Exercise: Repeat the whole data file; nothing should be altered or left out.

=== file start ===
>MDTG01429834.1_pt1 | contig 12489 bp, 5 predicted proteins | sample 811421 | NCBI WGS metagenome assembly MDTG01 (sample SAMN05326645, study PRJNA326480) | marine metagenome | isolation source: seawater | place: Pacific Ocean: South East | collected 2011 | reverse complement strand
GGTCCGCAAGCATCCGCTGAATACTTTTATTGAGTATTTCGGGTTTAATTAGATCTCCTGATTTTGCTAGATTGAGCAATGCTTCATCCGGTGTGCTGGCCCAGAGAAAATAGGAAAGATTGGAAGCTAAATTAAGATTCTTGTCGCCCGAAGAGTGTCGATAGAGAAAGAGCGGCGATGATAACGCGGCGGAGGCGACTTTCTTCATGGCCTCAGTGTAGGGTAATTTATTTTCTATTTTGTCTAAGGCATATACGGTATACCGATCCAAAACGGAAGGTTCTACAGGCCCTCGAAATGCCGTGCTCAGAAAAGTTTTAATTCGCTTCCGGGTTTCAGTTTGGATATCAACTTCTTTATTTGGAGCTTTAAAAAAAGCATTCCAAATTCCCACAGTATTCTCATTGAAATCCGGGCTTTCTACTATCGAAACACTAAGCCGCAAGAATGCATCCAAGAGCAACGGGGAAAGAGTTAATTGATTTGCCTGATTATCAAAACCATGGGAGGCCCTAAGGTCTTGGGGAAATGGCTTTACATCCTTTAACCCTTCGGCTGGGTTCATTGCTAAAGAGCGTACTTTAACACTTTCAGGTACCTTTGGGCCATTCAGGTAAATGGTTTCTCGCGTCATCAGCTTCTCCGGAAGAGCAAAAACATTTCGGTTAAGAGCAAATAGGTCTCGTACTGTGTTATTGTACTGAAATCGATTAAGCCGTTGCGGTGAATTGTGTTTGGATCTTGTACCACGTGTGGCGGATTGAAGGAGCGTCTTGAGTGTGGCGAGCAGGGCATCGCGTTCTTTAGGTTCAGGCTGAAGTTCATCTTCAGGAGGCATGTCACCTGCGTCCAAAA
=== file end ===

>MDTG01429834.1_pt1 | contig 12489 bp, 5 predicted proteins | sample 811421 | NCBI WGS metagenome assembly MDTG01 (sample SAMN05326645, study PRJNA326480) | marine metagenome | isolation source: seawater | place: Pacific Ocean: South East | collected 2011 | reverse complement strand
GGTCCGCAAGCATCCGCTGAATACTTTTATTGAGTATTTCGGGTTTAATTAGATCTCCTGATTTTGCTAGATTGAGCAATGCTTCATCCGGTGTGCTGGCCCAGAGAAAATAGGAAAGATTGGAAGCTAAATTAAGATTCTTGTCGCCCGAAGAGTGTCGATAGAGAAAGAGCGGCGATGATAACGCGGCGGAGGCGACTTTCTTCATGGCCTCAGTGTAGGGTAATTTATTTTCTATTTTGTCTAAGGCATATACGGTATACCGATCCAAAACGGAAGGTTCTACAGGCCCTCGAAATGCCGTGCTCAGAAAAGTTTTAATTCGCTTCCGGGTTTCAGTTTGGATATCAACTTCTTTATTTGGAGCTTTAAAAAAAGCATTCCAAATTCCCACAGTATTCTCATTGAAATCCGGGCTTTCTACTATCGAAACACTAAGCCGCAAGAATGCATCCAAGAGCAACGGGGAAAGAGTTAATTGATTTGCCTGATTATCAAAACCATGGGAGGCCCTAAGGTCTTGGGGAAATGGCTTTACATCCTTTAACCCTTCGGCTGGGTTCATTGCTAAAGAGCGTACTTTAACACTTTCAGGTACCTTTGGGCCATTCAGGTAAATGGTTTCTCGCGTCATCAGCTTCTCCGGAAGAGCAAAAACATTTCGGTTAAGAGCAAATAGGTCTCGTACTGTGTTATTGTACTGAAATCGATTAAGCCGTTGCGGTGAATTGTGTTTGGATCTTGTACCACGTGTGGCGGATTGAAGGAGCGTCTTGAGTGTGGCGAGCAGGGCATCGCGTTCTTTAGGTTCAGGCTGAAGTTCATCTTCAGGAGGCATGTCACCTGCGTCCAAAA